The COVID-19 pandemic has turned everyone’s lives upside down?  


With schools closed and businesses shuttered, many families have had to relocate in order to be near family or friends who can help with childcare. 


As the pandemic reached epidemic proportions, people all over started moving out of cities and into cheaper areas. 


They traded their cramped apartments for country homes or downtown locations that were more affordable because they could be found at lower cost than previous listings–the same way an animal would move when there’s danger nearby.


This has led to a lot of confusion and frustration, as parents try to figure out what is best for their children, especially those who also have to adhere to the terms of a custody agreement. 


Before the pandemic hit, attorneys saw an upswing in the number of relocation requests before the Court. 


With the majority of people working from home, the urge to relocate has quadrupled since the pandemic hit.




Because Covid has a lot of people reexamining every single aspect of their life. Including living in a different place that would bring them more joy, fulfillment, financial and family support. 


The problem is Judges aren’t too keen on uprooting settled children. 


What happens in these situations?


Aside from abuse, violence or some other endangering behavior, it’s hard enough for anyone to assert convincingly to a Judge that a child should be removed from a parent willing to co-parent.


What Can Parents Do If They Want To Relocate With Their Children But Share Custody?


If you’re a parent who is considering relocating, there are a few things you need to keep in mind. 


First and foremost, you’ll need to consult with the other parent. If you’re on good terms with your ex, try and sit down with them and explain your plans to relocate. Ask them for their opinion, see if they’re open to the idea of you moving. If they’re not, try to come to a compromise that works for both of you.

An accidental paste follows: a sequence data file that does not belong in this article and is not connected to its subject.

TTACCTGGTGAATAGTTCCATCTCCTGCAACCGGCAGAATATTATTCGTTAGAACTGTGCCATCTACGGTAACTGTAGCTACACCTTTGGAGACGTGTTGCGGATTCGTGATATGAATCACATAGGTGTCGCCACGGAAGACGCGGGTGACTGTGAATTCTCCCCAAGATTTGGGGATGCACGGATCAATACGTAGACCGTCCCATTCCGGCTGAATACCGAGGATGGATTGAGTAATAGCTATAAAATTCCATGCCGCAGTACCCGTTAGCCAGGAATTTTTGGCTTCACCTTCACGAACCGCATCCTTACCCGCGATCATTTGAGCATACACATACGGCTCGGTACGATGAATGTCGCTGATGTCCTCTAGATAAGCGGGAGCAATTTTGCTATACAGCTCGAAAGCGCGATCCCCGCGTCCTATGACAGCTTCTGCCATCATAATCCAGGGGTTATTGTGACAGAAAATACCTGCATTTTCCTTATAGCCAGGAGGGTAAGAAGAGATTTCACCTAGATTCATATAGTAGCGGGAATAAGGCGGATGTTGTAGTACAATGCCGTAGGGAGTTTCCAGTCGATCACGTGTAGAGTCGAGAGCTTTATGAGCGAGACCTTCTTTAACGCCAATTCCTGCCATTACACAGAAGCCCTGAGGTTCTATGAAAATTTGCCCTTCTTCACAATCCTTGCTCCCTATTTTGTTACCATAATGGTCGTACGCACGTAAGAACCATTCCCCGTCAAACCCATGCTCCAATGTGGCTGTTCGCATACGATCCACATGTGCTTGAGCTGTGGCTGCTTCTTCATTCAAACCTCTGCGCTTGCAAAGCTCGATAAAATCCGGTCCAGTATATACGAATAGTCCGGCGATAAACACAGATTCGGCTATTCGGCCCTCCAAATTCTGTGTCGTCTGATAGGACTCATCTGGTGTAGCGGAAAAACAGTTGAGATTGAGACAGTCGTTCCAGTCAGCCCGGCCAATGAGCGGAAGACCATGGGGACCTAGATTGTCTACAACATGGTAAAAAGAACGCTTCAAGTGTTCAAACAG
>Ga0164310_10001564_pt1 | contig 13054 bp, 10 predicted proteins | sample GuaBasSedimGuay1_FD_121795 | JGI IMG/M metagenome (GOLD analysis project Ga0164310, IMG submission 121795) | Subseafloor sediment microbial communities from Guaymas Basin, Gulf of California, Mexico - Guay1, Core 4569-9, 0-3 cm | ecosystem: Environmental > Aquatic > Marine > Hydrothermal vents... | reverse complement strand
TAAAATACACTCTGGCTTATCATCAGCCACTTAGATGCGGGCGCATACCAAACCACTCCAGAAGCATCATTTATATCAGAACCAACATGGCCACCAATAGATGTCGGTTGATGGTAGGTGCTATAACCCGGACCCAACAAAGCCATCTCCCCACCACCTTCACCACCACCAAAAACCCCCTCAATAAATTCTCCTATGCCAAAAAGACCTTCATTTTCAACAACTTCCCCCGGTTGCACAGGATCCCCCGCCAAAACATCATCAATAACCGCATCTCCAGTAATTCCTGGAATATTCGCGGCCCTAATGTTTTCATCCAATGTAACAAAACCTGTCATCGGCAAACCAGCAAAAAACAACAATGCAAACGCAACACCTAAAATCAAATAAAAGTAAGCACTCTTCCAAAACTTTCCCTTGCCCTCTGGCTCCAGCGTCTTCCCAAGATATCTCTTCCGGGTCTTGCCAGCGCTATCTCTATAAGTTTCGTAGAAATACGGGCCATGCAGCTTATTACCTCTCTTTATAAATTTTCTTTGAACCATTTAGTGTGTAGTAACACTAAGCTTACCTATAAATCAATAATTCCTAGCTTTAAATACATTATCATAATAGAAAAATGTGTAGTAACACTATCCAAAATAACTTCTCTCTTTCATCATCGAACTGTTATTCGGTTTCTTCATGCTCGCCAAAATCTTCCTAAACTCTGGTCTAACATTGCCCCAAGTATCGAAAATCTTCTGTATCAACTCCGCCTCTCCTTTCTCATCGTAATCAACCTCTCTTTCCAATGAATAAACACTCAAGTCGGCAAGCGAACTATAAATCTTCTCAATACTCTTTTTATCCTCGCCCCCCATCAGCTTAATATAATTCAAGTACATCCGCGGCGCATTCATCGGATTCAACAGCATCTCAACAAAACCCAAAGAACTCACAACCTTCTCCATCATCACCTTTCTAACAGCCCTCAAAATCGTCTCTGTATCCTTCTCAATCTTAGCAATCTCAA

If it’s still a no-go, then you’ll need to go through the Courts to get approval and be prepared for an uphill battle. 


You need to have the following in place for Court:


    • Why you’re moving and if it’s beneficial;
    • Child’s consideration and needs in place;
    • School District information;
    • Creative visitation schedules;
    • Housing and medical needs in place;
    • Employment information;
    • Support system.

It will not be easy so you need to make sure you’re as prepared as you can be. The Courts side on what’s in the best interest of the child, not what you want. 


If you’re going through a custody battle, it’s important to seek the advice of an experienced attorney who can help you navigate these difficult waters. 


Custody agreements are complex legal documents, and it is crucial that you have someone on your side who understands the law and knows how to protect your rights. 


Call me today for a free consultation. 


We can help you understand your options and make sure that your interests are represented throughout the process.